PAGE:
By Steve Beauregard
The first casino on the Las Vegas strip was the Red Rooster, at the site where the Mirage now stands.
Years before gambling arrived in Sin City, the Red Rooster was actually a popular nightclub that continued to serve alcohol during the prohibition era. It’s strange to think that both alcohol and gambling were once both outlawed in Las Vegas, but it’s true. Nevada officials had banned gaming in 1911.
So when the state of Nevada passed legislation legalizing gambling in March of 1931, owners of the Red Rooster quickly took advantage of the new law, becoming the very first recipient of a gaming licenses in Clark County, Nevada. They were granted this license on April 1, 1931. Reportedly, they opened with just a few slot machines and one blackjack table.
Oddly enough, in addition to becoming the first casino on the Las Vegas Strip, the Red Rooster became the first casino in Las Vegas to lose its gaming license.
According to the book, “License to Steal” (a great book by the way), by author Jeff Burbank, the new gaming board revoked the Red Rooster’s license on July 7, 1931, after federal authorities raided the casino for selling alcohol as prohibition was still the law of the land.
So because of its short longevity, I don’t know if the Red Rooster counts. If so, you could say that the Las Vegas strip’s very first casino lasted for less than 100 days.
The other “first casino on the Strip” contender was established on a desolate parcel a little south of where today’s Stratosphere now stands. It was the oddly named Pair O’ Dice, which had been a successful club previously, but which was granted a gaming license in May of 1931, just a month after the Red rooster.
(A Quick Video of the early Las Vegas Strip casinos.)
Like the Red Rooster, the Pair O’ Dice was built on Highway 91, also known as the Los Angeles Highway, which would later be called the Las Vegas Strip. (More on this can be found here: What Street is the Las Vegas Strip On? The Pair O’ Dice’s location was on land that would later become the Frontier Hotel and Casino (shown in the photo at the top of the page)- directly across the street from where the Wynn and Encore stand now.
Back then however, that parcel of land was in the middle of nowhere. Owners of the Pair O’ Dice purposely built the nightclub/casino south of downtown, so as to try to capture some of the Los Angeles tourist traffic headed on Hwy 91 into downtown. Like the Red Rooster, they too illegally served alcohol, but were somehow spared the wrath of the United States government, and continued to stay open.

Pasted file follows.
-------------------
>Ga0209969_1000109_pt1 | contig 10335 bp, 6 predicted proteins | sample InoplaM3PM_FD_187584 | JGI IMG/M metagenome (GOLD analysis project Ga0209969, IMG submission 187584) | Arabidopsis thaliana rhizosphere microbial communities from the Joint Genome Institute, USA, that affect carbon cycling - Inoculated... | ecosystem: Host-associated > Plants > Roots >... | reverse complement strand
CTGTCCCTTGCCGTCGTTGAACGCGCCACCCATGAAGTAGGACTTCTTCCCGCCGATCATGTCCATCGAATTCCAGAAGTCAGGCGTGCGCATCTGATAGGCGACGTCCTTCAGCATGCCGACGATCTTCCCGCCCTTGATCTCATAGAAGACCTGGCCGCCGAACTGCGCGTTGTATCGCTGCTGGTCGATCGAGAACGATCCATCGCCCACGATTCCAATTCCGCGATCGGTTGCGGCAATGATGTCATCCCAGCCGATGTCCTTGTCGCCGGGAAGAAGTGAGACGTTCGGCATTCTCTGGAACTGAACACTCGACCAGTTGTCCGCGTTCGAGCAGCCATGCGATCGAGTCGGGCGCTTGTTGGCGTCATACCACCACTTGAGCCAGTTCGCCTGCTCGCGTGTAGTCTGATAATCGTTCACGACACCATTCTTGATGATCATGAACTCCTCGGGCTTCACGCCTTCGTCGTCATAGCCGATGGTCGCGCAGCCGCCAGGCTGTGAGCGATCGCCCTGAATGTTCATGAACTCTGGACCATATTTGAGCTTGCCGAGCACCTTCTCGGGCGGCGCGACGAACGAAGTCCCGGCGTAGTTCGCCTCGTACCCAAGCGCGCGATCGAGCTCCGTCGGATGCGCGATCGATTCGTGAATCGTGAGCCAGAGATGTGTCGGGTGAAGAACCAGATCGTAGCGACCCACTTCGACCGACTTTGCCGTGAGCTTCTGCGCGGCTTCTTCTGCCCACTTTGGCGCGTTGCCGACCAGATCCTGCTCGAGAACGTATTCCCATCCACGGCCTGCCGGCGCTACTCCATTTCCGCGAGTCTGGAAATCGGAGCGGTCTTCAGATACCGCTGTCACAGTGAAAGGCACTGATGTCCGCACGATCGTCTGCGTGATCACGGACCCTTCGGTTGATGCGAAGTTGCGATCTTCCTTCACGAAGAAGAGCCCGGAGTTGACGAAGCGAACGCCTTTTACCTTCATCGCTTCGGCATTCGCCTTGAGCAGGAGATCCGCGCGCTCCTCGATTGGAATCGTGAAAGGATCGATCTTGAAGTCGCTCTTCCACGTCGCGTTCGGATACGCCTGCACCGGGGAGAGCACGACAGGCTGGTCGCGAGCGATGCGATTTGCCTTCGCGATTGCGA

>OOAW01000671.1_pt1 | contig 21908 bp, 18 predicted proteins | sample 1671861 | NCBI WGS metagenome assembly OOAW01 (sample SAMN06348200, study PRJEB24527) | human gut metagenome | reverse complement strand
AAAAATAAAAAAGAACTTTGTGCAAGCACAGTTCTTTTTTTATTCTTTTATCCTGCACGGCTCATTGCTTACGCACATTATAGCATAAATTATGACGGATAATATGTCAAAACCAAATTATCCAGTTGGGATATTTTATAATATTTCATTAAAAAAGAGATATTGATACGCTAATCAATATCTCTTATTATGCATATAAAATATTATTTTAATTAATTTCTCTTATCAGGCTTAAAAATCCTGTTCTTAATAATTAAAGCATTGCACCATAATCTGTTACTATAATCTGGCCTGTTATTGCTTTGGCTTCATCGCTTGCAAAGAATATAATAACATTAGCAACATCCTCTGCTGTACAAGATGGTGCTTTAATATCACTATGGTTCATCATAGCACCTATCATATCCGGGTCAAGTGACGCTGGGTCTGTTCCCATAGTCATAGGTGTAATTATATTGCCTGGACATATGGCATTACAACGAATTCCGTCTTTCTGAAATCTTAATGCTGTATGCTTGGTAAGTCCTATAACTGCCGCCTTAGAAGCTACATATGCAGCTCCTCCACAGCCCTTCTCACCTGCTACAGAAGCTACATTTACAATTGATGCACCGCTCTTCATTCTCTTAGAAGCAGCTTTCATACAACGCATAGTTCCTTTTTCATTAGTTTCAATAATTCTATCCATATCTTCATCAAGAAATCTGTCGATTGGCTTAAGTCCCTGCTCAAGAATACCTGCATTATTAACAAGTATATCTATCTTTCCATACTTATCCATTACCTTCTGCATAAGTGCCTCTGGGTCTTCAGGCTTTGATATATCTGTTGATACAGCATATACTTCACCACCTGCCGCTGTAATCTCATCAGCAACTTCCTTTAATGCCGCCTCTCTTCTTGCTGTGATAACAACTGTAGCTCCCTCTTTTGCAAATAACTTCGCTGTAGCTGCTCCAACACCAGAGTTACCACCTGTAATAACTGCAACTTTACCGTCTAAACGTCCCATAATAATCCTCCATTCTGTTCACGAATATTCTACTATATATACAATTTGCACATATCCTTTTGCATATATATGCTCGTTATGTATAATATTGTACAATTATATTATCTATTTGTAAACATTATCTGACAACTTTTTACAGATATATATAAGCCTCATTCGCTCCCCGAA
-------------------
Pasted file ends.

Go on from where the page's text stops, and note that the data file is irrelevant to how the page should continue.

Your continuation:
After years and years of successfully operating as “The Frontier”, and then the “New Frontier” Hotel and Casino, the resort was closed and demolished in 2007. Grand plans to build a replica of the famous Plaza Hotel in New York City on the now-vacant land have failed to materialize, meaning this parcel of land on the Las Vegas strip was busier and more happening back in 1931 than it is today.
While the Pair O’ Dice was the first sustained casino on the Strip, the first resort (and by “resort” we mean casino with a hotel), was the El Rancho Vegas, which opened in April of 1941.
Unlike the Pair O ‘ Dice, which was basically a nightclub with a few slot machines, one blackjack table, one craps table, and one roulette wheel, the El Rancho Vegas was more like the grandpa of the Strip casinos we know today. It had a swimming pool (a big feature for hotel guests at the time), a showroom, the first buffet in the nation, and fancier accommodations than at the hotels on Freemont Street a few miles to the North.
According to UNLV, the resort also had a whopping 70 slot machines, and 4 table games, and the largest restaurant in Las Vegas. The hotel portion consisted of 63 rooms. This Las Vegas first sat on the land across from the recently-closed Sahara.
One false, but common belief is that the Flamingo was the first hotel/casino on the Las Vegas Strip. The Warren Beatty/Annette Bening 1991 hit film “Bugsy” helped spread the misconception around. In one dramatic scene, Warren Beatty’s character Bugsy, (based on mobster Benjamin “Bugsy” Siegel) stops his car in the middle of a lonely desolate highway in the desert. Here, as it was told, Bugsy came up with his vision of what would soon be the luxurious Flamingo Hotel and Casino. In reality however, Siegel and his mob associates purchased a majority interest in the already-planned resort, with Bugsy forcibly taking over the design and construction aspects.
In fact, the Flamingo opened on December 26, 1946 – a good 15 years after the opening of the Pair O’ Dice a mile up the road, and five years after the opening of El Rancho Vegas. For their part, Flamingo officials can brag that they were the first casino on the southern part of the Las Vegas strip.
What the Pair O ‘ Dice, El Rancho Vegas, and Flamingo started, has turned
into a multi-billion dollar miles-long stretch of entertainment that is the premier gambling destination in the country.
Of the Strip, and nearby Strip properties, twenty-two are mega resorts, which the UNLV Center for Gaming defines as a resort having gaming revenues of at least $72 million per year.
In 2011, the properties on the Strip had a pre-tax net income of minus $1.6 billion. Yes, you read that right, MINUS. This compares to 2007, when the Strip casinos had a pre-tax net income of $1.5 billion, according the UNLV Center for Gaming Research. Either way, it’s a pretty big change from the small, humble Red Rooster, Pair O’ Dice and some of the other first hotel/casinos on the Las Vegas Strip.